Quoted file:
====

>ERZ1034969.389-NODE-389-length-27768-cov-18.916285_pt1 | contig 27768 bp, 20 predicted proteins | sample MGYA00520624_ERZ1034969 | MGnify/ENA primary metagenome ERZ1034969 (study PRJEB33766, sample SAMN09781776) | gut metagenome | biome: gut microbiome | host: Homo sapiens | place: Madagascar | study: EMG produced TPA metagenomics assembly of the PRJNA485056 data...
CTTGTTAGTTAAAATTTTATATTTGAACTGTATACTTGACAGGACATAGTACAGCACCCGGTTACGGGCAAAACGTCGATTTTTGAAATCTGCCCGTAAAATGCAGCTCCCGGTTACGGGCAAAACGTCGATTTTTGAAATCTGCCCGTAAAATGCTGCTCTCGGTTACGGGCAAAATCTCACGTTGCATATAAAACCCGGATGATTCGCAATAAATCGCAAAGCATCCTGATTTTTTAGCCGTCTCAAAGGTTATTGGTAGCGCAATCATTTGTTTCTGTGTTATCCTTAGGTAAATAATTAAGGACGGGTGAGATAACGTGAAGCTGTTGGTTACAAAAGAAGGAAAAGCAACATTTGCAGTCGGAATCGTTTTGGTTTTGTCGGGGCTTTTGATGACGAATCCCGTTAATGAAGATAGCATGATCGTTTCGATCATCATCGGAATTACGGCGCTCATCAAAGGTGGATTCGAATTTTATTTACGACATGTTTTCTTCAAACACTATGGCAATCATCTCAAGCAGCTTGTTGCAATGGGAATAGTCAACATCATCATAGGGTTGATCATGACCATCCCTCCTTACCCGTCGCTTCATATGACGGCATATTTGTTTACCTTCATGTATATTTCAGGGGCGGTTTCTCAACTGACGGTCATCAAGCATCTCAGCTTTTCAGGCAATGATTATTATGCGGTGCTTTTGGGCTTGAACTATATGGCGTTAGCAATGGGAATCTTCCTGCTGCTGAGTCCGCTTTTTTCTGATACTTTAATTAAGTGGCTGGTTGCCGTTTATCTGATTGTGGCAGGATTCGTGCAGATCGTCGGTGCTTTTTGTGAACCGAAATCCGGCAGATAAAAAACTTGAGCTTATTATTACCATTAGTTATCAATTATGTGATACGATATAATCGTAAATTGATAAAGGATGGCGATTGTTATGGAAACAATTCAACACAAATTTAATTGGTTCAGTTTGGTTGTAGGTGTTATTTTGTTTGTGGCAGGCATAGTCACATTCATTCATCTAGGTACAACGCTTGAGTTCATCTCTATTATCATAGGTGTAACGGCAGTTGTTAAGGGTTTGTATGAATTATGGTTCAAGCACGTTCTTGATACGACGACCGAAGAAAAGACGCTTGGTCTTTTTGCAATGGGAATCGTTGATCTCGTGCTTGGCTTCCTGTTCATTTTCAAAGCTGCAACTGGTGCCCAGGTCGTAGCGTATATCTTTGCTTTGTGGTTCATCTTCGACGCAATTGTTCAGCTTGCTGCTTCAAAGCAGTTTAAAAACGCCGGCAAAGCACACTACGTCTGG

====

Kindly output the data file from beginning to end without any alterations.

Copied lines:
>ERZ1034969.389-NODE-389-length-27768-cov-18.916285_pt1 | contig 27768 bp, 20 predicted proteins | sample MGYA00520624_ERZ1034969 | MGnify/ENA primary metagenome ERZ1034969 (study PRJEB33766, sample SAMN09781776) | gut metagenome | biome: gut microbiome | host: Homo sapiens | place: Madagascar | study: EMG produced TPA metagenomics assembly of the PRJNA485056 data...
CTTGTTAGTTAAAATTTTATATTTGAACTGTATACTTGACAGGACATAGTACAGCACCCGGTTACGGGCAAAACGTCGATTTTTGAAATCTGCCCGTAAAATGCAGCTCCCGGTTACGGGCAAAACGTCGATTTTTGAAATCTGCCCGTAAAATGCTGCTCTCGGTTACGGGCAAAATCTCACGTTGCATATAAAACCCGGATGATTCGCAATAAATCGCAAAGCATCCTGATTTTTTAGCCGTCTCAAAGGTTATTGGTAGCGCAATCATTTGTTTCTGTGTTATCCTTAGGTAAATAATTAAGGACGGGTGAGATAACGTGAAGCTGTTGGTTACAAAAGAAGGAAAAGCAACATTTGCAGTCGGAATCGTTTTGGTTTTGTCGGGGCTTTTGATGACGAATCCCGTTAATGAAGATAGCATGATCGTTTCGATCATCATCGGAATTACGGCGCTCATCAAAGGTGGATTCGAATTTTATTTACGACATGTTTTCTTCAAACACTATGGCAATCATCTCAAGCAGCTTGTTGCAATGGGAATAGTCAACATCATCATAGGGTTGATCATGACCATCCCTCCTTACCCGTCGCTTCATATGACGGCATATTTGTTTACCTTCATGTATATTTCAGGGGCGGTTTCTCAACTGACGGTCATCAAGCATCTCAGCTTTTCAGGCAATGATTATTATGCGGTGCTTTTGGGCTTGAACTATATGGCGTTAGCAATGGGAATCTTCCTGCTGCTGAGTCCGCTTTTTTCTGATACTTTAATTAAGTGGCTGGTTGCCGTTTATCTGATTGTGGCAGGATTCGTGCAGATCGTCGGTGCTTTTTGTGAACCGAAATCCGGCAGATAAAAAACTTGAGCTTATTATTACCATTAGTTATCAATTATGTGATACGATATAATCGTAAATTGATAAAGGATGGCGATTGTTATGGAAACAATTCAACACAAATTTAATTGGTTCAGTTTGGTTGTAGGTGTTATTTTGTTTGTGGCAGGCATAGTCACATTCATTCATCTAGGTACAACGCTTGAGTTCATCTCTATTATCATAGGTGTAACGGCAGTTGTTAAGGGTTTGTATGAATTATGGTTCAAGCACGTTCTTGATACGACGACCGAAGAAAAGACGCTTGGTCTTTTTGCAATGGGAATCGTTGATCTCGTGCTTGGCTTCCTGTTCATTTTCAAAGCTGCAACTGGTGCCCAGGTCGTAGCGTATATCTTTGCTTTGTGGTTCATCTTCGACGCAATTGTTCAGCTTGCTGCTTCAAAGCAGTTTAAAAACGCCGGCAAAGCACACTACGTCTGG